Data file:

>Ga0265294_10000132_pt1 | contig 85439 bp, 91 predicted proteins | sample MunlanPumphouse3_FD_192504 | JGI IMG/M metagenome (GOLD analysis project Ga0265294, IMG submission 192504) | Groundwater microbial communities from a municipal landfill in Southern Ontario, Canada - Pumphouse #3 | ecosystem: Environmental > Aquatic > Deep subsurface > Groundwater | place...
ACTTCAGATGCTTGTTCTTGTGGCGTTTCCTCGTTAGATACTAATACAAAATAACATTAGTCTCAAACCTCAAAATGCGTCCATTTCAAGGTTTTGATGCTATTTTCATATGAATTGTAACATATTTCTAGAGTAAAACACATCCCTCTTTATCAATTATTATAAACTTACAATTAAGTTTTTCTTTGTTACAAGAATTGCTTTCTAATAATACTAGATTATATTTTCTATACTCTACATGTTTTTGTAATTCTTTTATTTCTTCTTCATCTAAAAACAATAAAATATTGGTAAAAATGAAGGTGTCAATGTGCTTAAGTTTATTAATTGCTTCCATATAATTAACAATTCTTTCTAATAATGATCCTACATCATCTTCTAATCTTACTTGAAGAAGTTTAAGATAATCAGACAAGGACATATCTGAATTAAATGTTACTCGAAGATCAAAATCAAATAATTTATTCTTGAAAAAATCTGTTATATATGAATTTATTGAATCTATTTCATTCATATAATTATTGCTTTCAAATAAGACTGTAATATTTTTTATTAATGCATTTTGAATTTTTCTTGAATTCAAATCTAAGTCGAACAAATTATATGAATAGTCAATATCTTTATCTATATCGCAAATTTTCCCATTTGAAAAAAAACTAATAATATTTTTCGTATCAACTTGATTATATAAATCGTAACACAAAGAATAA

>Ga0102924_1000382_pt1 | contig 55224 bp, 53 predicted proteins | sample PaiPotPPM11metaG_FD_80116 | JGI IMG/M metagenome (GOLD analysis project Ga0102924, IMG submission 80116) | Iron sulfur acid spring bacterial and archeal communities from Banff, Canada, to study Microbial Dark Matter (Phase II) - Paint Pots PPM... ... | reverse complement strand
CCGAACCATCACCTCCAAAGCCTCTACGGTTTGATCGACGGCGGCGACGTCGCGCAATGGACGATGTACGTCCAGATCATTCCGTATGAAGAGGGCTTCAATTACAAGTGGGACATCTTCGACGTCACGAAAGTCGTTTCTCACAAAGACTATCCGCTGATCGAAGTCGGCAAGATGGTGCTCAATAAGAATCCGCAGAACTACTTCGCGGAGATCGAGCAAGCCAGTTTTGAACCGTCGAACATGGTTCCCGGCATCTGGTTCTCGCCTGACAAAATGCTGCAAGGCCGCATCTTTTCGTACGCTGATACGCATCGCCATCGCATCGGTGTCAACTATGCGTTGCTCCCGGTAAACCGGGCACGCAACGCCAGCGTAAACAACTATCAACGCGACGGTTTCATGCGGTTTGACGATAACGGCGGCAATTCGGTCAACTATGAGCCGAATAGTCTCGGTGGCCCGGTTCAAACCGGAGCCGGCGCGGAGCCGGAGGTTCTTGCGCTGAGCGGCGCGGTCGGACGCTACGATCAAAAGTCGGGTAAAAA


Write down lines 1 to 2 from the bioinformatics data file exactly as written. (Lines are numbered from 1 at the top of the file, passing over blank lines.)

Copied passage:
>Ga0265294_10000132_pt1 | contig 85439 bp, 91 predicted proteins | sample MunlanPumphouse3_FD_192504 | JGI IMG/M metagenome (GOLD analysis project Ga0265294, IMG submission 192504) | Groundwater microbial communities from a municipal landfill in Southern Ontario, Canada - Pumphouse #3 | ecosystem: Environmental > Aquatic > Deep subsurface > Groundwater | place...
ACTTCAGATGCTTGTTCTTGTGGCGTTTCCTCGTTAGATACTAATACAAAATAACATTAGTCTCAAACCTCAAAATGCGTCCATTTCAAGGTTTTGATGCTATTTTCATATGAATTGTAACATATTTCTAGAGTAAAACACATCCCTCTTTATCAATTATTATAAACTTACAATTAAGTTTTTCTTTGTTACAAGAATTGCTTTCTAATAATACTAGATTATATTTTCTATACTCTACATGTTTTTGTAATTCTTTTATTTCTTCTTCATCTAAAAACAATAAAATATTGGTAAAAATGAAGGTGTCAATGTGCTTAAGTTTATTAATTGCTTCCATATAATTAACAATTCTTTCTAATAATGATCCTACATCATCTTCTAATCTTACTTGAAGAAGTTTAAGATAATCAGACAAGGACATATCTGAATTAAATGTTACTCGAAGATCAAAATCAAATAATTTATTCTTGAAAAAATCTGTTATATATGAATTTATTGAATCTATTTCATTCATATAATTATTGCTTTCAAATAAGACTGTAATATTTTTTATTAATGCATTTTGAATTTTTCTTGAATTCAAATCTAAGTCGAACAAATTATATGAATAGTCAATATCTTTATCTATATCGCAAATTTTCCCATTTGAAAAAAAACTAATAATATTTTTCGTATCAACTTGATTATATAAATCGTAACACAAAGAATAA